An adolescent living in a highly impoverished community might be taught that accountability means stealing or begging for food as the only means of securing nourishment to support survival.
If that child lives on a farm, they might be taught accountability through tending to the animals or helping with the harvest. And, if that child lives in the Lehigh Valley, they might be taught accountability by completing chores like looking after sibling, picking up after themselves, taking out the trash, or cutting the grass.
Learning the meaning of accountability takes on different perspectives based on which part of the world we live. It is not restricted to a particular culture, religious belief, ethic group, skin color, age, or other similar elements. Most every child is taught some form of accountability starting at a very early age.
Growing into accountability
As we grow through our stages of maturing, we learn to be accountable and responsible for many things. More things than we could have imagined or anticipated as children.
When we enter the workforce, we become accountable for the work we produce. But we are not always enlightened to the impact our personal accountability or lack of accountability can have on other aspects of the company – people, productivity, performance and profits. This is usually a result of departmental or divisional silos, onboarding processes that do not include full spectrum shadowing, or lack of the use of cross functional groups for training or problem solving.
Making accountability personal
In the business world, companies struggle when individuals, at all levels of the organization, fail to demonstrate personal accountability. The simplest thing, like not putting a work tool back in its proper location, can result in lost time and revenue, missed deadlines, and lots of aggravation. More complex examples create greater struggles, and in fact, can cause damage to relationships, poor communication, erosion of trust, loss of income and profitability, and much worse.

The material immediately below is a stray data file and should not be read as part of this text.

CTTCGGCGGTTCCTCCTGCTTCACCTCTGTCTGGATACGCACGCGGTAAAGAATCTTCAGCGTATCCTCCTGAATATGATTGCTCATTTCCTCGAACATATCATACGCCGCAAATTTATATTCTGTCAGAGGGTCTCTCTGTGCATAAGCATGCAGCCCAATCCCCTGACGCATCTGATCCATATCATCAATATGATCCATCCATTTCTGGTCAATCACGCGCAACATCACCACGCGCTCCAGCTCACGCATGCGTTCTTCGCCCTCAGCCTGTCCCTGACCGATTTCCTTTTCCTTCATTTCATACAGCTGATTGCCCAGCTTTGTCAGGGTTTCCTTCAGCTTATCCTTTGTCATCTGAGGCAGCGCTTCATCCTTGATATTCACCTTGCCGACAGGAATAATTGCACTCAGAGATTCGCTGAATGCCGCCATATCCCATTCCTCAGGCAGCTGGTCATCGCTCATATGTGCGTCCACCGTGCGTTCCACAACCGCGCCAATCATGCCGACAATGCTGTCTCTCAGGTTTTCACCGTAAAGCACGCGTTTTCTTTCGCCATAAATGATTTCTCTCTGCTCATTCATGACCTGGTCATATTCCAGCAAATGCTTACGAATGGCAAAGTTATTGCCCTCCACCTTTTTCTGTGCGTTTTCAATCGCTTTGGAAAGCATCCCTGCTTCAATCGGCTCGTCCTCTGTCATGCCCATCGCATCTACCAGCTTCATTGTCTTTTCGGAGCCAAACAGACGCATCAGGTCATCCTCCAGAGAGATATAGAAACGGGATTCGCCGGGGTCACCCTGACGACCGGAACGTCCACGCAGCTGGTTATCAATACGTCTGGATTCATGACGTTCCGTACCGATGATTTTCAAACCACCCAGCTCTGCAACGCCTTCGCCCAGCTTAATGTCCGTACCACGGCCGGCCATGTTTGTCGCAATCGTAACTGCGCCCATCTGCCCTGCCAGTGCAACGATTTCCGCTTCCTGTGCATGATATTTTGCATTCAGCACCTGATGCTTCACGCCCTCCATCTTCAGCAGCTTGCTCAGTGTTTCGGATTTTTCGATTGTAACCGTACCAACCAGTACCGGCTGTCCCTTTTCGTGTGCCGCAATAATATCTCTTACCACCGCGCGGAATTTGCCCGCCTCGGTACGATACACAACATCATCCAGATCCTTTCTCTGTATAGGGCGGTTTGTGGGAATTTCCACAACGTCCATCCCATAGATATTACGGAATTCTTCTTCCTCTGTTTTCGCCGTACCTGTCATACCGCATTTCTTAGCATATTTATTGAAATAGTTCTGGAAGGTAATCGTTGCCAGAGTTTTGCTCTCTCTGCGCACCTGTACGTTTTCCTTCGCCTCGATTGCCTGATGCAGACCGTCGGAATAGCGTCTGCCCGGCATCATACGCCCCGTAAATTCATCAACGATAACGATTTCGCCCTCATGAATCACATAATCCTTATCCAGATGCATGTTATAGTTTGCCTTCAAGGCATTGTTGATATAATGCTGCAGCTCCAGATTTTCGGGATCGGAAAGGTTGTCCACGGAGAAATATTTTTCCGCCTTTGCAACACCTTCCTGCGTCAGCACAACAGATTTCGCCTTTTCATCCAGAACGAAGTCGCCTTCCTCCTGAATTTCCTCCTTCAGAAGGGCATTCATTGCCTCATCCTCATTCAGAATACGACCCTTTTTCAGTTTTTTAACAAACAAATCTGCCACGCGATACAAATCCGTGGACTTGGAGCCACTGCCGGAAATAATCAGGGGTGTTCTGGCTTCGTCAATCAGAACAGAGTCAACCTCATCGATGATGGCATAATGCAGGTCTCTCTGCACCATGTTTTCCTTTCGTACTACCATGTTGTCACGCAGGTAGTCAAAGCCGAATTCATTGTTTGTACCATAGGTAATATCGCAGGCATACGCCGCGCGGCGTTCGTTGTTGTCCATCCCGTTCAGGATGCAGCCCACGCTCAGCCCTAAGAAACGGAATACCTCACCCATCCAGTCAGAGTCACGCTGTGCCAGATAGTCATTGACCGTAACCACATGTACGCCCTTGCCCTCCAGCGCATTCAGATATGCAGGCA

Our busy lives keep us so distracted, that many times we take things like accountability for granted, and expect that everyone else knows what we believe. The first sign of a breakdown in that line of thinking is when things don’t go according to plan. People have a tendency to look at others to shoulder the blame or consequences, instead of looking inward and seeing what they could have done differently to produce a better outcome of the situation.
Check your team’s understanding of accountability
You may think everyone on your team understands what being accountable means in your company. But, when you take individual cultures and how and what we learn as children into consideration, you may be surprised how people respond to these questions –
The longer people work together, and create synergetic relationships, the more similarly they will answer these questions. Asking your team to describe a key word like “accountability” at different levels of understanding (look like, sound like, feel like) will help them have a deeper, more visual perspective.
Take the exercise a step further
Working with companies from a variety of industries, I find the following questions helpful in demonstrating how powerful personal accountability is, and the impact it has in the workplace.
Accountability, from the top? Does it matter?
Demonstrating personal accountability does not need to start at the top of an organization, but it probably should. Many people model accountability while working in organizations where the top leader’s primary shortcoming is a lack of accountability. It is not the healthiest and most productive work environment, but unfortunately, it exists in many businesses.
Business leaders run the risk of being viewed as lacking accountability when they continue to ignore poor behaviors and performance coming from “loyal” individuals, avoid communicating critical information to employees, and do not invest in training for themselves and others. These things can have a negative impact on the company’s culture and bottom line performance, making people feel less valued and uninspired. Sooner or later, they will be on to greener pastures.